Confederate Diary Tells All

When Will This Cruel War Be Over?: The Civil War Diary of Emma Simpson, Gordonsville, Virginia, 1864 (Dear America Series) – Barry Denenberg, Scholastic, 1996


No, it doesn’t actually tell all. It can’t, because, like the other books in the uneven but valuable Dear America series (I recently wrote about another by the same author), the story is told from the perspective of a girl keeping a diary.  She is the daughter of a Confederate officer and his wife, living on a spacious plantation served by enslaved people, to whom she refers throughout the book as either “servants” or “negroes.” It is doubtful that such a fictional account would be published by Scholastic today, which led me to think about the differences between a character’s perspective and an author’s, and how this book insidiously blurs the space between the two, although I am certain it was not the author’s intention to do so.

Reading primary sources is a key part of studying history.  In learning about the institution of slavery, the Civil War, and the horrible consequences of Reconstruction’s collapse, letters and diaries by those who supported an economy based on human chattel are crucial.  One example of a real woman’s diary is that of Mary Boykin Chestnut, (1823-1886), who chronicled life on a real plantation through her role as wife, slave owner, and author.  Censoring her work would by refusing to include it in school curricula would be a missed opportunity to understand the complexities of American history.  Yet When Will This Cruel War Be Over? is not a historical document, but a novel for middle grade and young adult readers.  The author’s choices are deliberate, presumably governed by literary standards, but also by the purpose of the series, which is to illuminate history in an engaging way.

Emma believes that she and her family, as well as their whole way of life, have been unjustly and cruelly wrecked by rampaging Yankees, who seek only to destroy their property and liberate their slaves.  Emma is thankful that at least some of her “servants” are unswervingly loyal, and would no sooner think of abandoning their beloved masters than she or parents who think of disciplining them harshly.  Emma’s father, she writes, has always believed that physically harming slaves is not immoral, but an error of management techniques—except in the few circumstances where there is no other choice.  There are numerous references in the diary to other enslaved people living on the land of less unenlightened planters, who stubbornly refuse to recognize that their servitude is for their own good.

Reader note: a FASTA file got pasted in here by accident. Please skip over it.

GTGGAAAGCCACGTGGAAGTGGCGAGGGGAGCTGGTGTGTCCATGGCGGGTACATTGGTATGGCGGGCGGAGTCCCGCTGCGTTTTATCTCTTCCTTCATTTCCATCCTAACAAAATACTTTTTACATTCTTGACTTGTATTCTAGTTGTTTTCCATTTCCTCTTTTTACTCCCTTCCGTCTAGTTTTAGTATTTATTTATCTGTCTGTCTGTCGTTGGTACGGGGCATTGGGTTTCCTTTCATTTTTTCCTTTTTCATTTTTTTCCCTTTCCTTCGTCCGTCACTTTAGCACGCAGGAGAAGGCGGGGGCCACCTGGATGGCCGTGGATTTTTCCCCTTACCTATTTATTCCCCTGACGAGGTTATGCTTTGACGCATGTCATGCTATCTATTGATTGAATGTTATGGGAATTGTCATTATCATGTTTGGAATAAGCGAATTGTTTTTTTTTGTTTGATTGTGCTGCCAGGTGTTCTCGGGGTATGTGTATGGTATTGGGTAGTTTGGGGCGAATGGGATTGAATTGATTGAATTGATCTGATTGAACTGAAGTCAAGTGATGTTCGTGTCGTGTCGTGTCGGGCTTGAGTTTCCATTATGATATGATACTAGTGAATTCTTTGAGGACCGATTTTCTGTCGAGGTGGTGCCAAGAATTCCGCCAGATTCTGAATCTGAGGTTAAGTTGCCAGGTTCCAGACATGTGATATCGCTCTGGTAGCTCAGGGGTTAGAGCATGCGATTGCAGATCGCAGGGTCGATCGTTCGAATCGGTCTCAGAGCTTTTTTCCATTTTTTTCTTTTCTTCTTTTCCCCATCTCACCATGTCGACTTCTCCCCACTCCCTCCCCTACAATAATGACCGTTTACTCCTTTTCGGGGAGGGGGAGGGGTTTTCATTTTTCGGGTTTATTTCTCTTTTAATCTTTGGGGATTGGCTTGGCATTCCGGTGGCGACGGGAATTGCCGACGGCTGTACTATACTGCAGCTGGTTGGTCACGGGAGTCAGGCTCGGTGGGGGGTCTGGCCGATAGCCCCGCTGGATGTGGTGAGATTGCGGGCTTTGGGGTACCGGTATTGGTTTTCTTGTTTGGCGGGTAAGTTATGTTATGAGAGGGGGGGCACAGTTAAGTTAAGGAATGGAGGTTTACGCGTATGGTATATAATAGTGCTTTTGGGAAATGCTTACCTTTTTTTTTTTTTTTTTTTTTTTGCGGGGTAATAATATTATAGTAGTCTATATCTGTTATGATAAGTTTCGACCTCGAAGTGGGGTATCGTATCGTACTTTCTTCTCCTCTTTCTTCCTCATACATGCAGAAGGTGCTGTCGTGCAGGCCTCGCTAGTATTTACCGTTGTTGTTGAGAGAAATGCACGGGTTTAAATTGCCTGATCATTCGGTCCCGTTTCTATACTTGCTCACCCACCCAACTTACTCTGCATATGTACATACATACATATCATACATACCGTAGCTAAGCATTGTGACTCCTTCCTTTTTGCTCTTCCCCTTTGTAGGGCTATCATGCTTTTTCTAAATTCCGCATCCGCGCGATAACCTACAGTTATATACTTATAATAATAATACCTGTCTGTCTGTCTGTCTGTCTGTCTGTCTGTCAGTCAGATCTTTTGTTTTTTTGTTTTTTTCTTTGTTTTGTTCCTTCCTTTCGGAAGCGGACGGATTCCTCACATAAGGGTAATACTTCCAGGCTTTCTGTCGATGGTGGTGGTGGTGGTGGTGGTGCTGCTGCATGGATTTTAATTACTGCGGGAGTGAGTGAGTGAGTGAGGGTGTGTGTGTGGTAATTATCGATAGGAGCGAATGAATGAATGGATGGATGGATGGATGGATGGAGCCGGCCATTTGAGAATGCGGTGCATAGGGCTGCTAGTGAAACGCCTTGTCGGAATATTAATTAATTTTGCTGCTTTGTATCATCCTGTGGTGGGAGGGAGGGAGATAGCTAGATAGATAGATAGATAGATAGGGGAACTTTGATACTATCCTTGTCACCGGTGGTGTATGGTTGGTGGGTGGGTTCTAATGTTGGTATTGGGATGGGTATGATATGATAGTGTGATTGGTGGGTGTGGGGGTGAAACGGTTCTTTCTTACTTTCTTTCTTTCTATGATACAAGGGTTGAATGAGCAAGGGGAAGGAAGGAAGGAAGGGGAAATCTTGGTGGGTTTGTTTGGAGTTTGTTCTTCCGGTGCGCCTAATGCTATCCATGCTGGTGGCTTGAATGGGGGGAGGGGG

What would I expect of a book that is based on the perspective of a young woman born into a society based on a racial hierarchy in which enslaved people have to rights and no humanity? Would it be more truthful to artificially insert phrases which imply that such a character would empathize with her “servants,” and come to realize that her entire life is predicate on depriving others of their most basic human rights?  That, in a sense, would be more misleading to young readers than this book.  Would it be possible, then, to offer hints in the narrative that not everyone accepts her belief, that the phrase “When will this cruel war be over” is hideously ironic?  Possibly.  The author implicitly acknowledges this possibility by having some characters, less empathic than Emma’s parents, state that even bad abolitionists believe that black people are inherently inferior.  Emma expresses some skepticism about this assertion.  Her own mother runs a “school” for enslaved children on their plantation; Emma never seems to question what the purpose of their education is in a world of endless, inherited, status as human property.  Most troubling is the fact that the “Historical Note” at the end of the book does nothing to correct the impression that Emma’s beliefs, although virtually inescapable for someone of her social and economic class, are contradicted by history.  “The North and the South were two very different regions,” and “Abolitionists, an extreme but vocal minority in the North, wanted to abolish slavery wherever it existed,” are completely misleading and inadequate at contextualizing Emma’s record.

This book could be usefully compared to actual historical sources, in order to generate a discussion about the racial and class fault lines in our history.  Censorship is not the answer. Emma is not an adult.  She did not create the economy which enabled her family’s wealth and privilege. Her self-pitying and heartfelt fictional diary is rooted in historical realities over which she initially had no control. However, reading When Will This Cruel War Be Over?  today without attention to the true nature of those realities and the real nature of its cruelty should be unthinkable.



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